Politics & Media
Mar 11, 2019, 06:29AM

No Interest in Chrome Country

Where’s the hook in an anonymous corporate headquarters in Lower Manhattan getting $6 billion in tax breaks?

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Where will the Alexa drone land? Not in my backyard, or New York—not after the city’s government, hijacked by activists, suddenly hedged in negotiations with Amazon and were pissed when it all fell through. They have Arlington and Seattle now, why not Detroit? Kick out those roaming feral dogs, build luxury condos and bring in young urban professionals to turn the city into another glass coffin like Manhattan already is. I never spent much time in Long Island City but a corporate headquarters is a corporate headquarters anywhere you put it. They all look the same: chrome country.

Meanwhile, in the city that runs itself, other corporate coups are busy being born: “Amazon’s Tax Breaks and Incentives Were Big. Hudson Yards’ Are Bigger” by Matthew Haag was the top story on The New York Times website on Saturday. These public outcry postscripts are so common—and familiar, by now—but there’s nothing sexy about this: “At Hudson Yards, the expansive real estate development that is about to open in Manhattan, seven floors of retail are occupied by Fendi, Dior, Neiman Marcus and other high-end shops. Major corporations, including WarnerMedia and L’Oreal USA, will have their headquarters there. In the luxury residential buildings, one-bedroom apartments will rent for at least $5,200 a month—or you can buy a two-floor penthouse condo for $32 million."

Enraging? No, par for the course—and nothing salacious to grab onto. “New York was riveted for weeks by a debate over whether Amazon should receive $3 billion in tax breaks and other incentives in return for setting up a headquarters in Queens and creating 25,000 jobs. But with far less public attention, the city government has for more than a decade been funneling even more aid to Hudson Yards, a 28-acre complex of gleaming office buildings and luxury residential towers that is one of the nation’s biggest real estate projects in recent years.”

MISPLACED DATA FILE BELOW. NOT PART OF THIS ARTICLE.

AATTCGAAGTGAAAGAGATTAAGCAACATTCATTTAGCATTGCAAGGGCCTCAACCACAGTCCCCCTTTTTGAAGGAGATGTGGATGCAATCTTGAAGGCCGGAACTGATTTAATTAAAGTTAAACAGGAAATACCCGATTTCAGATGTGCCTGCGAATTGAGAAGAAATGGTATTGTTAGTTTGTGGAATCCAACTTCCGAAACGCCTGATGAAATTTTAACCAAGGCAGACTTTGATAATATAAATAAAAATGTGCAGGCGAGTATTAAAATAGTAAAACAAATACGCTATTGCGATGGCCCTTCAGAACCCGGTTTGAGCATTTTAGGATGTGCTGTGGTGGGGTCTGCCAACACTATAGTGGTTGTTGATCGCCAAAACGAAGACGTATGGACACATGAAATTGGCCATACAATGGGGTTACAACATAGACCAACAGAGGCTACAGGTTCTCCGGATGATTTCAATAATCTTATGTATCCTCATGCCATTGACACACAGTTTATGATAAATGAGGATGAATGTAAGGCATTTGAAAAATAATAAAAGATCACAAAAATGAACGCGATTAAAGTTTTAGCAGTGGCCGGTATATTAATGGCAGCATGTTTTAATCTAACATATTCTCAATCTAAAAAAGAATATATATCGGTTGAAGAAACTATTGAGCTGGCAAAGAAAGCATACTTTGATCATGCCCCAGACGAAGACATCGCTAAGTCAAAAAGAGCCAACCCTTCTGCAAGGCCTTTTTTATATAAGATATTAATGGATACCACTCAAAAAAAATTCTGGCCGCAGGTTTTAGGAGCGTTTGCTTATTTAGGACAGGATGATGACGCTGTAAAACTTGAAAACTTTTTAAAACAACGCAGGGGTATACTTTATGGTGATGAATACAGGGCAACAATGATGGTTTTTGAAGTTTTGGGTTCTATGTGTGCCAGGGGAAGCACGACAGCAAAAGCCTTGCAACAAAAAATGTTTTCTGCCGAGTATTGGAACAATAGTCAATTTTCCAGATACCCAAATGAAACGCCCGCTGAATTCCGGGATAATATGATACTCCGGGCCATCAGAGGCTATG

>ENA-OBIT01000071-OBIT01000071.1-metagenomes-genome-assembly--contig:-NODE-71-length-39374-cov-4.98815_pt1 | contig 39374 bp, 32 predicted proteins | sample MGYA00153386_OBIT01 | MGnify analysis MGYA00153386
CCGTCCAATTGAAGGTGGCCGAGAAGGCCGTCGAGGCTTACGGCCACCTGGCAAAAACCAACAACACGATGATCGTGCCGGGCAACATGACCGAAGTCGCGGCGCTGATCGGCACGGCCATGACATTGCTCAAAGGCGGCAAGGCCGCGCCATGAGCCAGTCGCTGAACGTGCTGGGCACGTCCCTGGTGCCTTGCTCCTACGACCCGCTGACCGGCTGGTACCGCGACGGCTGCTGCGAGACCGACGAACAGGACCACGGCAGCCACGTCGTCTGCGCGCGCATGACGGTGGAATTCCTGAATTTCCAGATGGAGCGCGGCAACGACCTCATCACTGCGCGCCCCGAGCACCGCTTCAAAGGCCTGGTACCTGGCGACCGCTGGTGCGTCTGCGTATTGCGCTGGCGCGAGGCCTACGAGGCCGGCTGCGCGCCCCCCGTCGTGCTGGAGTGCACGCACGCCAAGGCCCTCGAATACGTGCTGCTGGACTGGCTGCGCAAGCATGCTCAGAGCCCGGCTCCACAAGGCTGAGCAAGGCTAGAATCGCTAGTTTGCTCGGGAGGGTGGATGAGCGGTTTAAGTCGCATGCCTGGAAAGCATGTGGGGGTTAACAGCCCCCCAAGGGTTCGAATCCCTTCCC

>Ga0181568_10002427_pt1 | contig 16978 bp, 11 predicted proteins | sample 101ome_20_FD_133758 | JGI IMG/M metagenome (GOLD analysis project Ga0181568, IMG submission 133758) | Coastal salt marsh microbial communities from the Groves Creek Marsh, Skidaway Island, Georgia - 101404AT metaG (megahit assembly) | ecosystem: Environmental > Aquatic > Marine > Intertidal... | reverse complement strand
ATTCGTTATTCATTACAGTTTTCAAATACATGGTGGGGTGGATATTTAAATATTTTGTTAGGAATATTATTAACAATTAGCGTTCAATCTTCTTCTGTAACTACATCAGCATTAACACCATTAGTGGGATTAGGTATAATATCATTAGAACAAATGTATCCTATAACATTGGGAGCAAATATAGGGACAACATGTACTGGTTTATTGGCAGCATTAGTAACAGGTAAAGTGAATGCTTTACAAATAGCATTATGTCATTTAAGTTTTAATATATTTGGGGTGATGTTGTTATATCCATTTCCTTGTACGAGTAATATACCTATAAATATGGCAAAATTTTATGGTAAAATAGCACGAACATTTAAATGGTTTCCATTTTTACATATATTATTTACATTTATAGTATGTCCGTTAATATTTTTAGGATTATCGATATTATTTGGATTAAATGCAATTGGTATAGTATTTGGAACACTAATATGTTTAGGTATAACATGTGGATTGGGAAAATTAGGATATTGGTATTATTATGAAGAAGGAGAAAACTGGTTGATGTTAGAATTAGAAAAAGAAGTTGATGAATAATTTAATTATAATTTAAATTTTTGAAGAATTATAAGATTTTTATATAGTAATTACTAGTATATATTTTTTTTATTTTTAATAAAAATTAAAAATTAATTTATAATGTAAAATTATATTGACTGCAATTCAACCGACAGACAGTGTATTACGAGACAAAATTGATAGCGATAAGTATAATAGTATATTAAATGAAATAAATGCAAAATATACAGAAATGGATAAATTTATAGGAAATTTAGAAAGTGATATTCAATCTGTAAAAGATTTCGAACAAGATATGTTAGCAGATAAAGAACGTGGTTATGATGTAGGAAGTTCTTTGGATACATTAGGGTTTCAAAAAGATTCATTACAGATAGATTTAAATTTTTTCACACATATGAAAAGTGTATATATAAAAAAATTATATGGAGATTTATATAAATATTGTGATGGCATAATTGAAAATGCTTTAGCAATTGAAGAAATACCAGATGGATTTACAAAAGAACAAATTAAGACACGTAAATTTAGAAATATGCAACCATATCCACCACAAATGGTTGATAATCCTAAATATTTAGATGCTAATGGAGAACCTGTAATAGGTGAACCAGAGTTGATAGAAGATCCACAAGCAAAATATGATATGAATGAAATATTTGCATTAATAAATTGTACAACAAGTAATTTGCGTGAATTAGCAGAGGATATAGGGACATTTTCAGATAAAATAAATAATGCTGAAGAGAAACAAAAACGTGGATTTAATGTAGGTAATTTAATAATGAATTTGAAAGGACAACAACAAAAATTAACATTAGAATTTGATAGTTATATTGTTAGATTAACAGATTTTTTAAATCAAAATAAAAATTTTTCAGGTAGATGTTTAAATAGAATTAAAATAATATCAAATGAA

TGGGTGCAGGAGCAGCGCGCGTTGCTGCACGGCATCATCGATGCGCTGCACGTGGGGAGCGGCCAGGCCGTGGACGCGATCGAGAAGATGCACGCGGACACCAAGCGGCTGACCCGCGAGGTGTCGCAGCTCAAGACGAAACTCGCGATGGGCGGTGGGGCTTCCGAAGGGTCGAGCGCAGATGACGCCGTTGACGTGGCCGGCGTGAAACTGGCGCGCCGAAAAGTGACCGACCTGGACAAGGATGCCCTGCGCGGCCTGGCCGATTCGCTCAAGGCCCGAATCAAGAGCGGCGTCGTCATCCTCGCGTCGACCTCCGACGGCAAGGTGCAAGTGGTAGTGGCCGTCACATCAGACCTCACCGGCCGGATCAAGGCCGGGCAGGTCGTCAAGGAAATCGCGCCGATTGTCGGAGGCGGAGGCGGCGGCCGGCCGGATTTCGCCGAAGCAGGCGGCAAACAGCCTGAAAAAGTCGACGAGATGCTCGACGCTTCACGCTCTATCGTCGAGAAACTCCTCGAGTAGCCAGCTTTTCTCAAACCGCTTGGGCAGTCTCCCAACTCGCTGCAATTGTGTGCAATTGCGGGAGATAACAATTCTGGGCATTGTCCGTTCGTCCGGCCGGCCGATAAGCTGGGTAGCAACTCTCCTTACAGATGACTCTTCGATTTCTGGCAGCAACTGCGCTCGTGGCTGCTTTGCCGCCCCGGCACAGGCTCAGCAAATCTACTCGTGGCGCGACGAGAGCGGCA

How to get people to pay attention and care about stories that aren’t sexy or exciting? Bernie Sanders is a “political rock star,” a very sad and low bar, but he’s also a narrow-minded technocrat, and he can make anything sound compelling, no catchphrases necessary. He screams, his voice gets hurt, he spits a little, his face gets red. People may be watching, but are they retaining any of the statistics or mathematical breakdowns he trots out? Sanders would only make Hudson Yards sexy by proxy, but a corporate park with diffuse branding is hard to sloganize. A major structural shift in our economy and a return to trust-busting are the only things that could stop more Hudson Yards, and no one on TV wants that to happen.

They’ve always had it out for the socialist from Vermont. Check out this recently uploaded interview with Phil Donahue on The Today Show in 1981, shortly after Sanders won the Burlington mayor’s office by 10 votes. They come back from commercial with a shot of a nice lake with the title card “Socialism in New England.” Donahue treats him like the semi-fringe curio he remained until late-2015, prodding him about socialism and ending on “Are you a capitalist?”

“No,” Sanders replies—after already explaining his disdain for the “authoritarian” Soviet Union. An Amazon headquarters is easy to understand, but a faceless amalgam of various corporations huddled in a Neo Tokyo development at the bottom of Manhattan is a lot harder to demonize because the villains are so diffuse. I’m not concerned about Sanders’ age, he’s as lucid if not more so than he was in that 1981 interview.

“There is something to be said for free enterprise on a local level… But we don’t live in a free enterprise society. We live in a corporate capitalist society, where in virtually every single industry you have giant multibillion dollar corporations competing, driving the small businessman out… Do I believe that the profit motive is fundamental to human nature? The answer is no. I think the spirit of cooperation, you and I can work together better rather than having to compete against each other and destroy one another.”

Donahue grips Sanders’ arm like a daffy child and goes to break smug and self-satisfied, assured he’s put this nut in his place on national television. It’s striking to watch today, and we’ll be seeing a lot more condescending dismissals like this as Harris and god-forbid Biden get the knives out for Sanders. I’m sure they’ve already penciled in the date on their calendars, perhaps this Friday? But is the Ides of March too soon to erase the most popular American politician besides Donald Trump?

—Follow Nicky Smith on Twitter: @nickyotissmith


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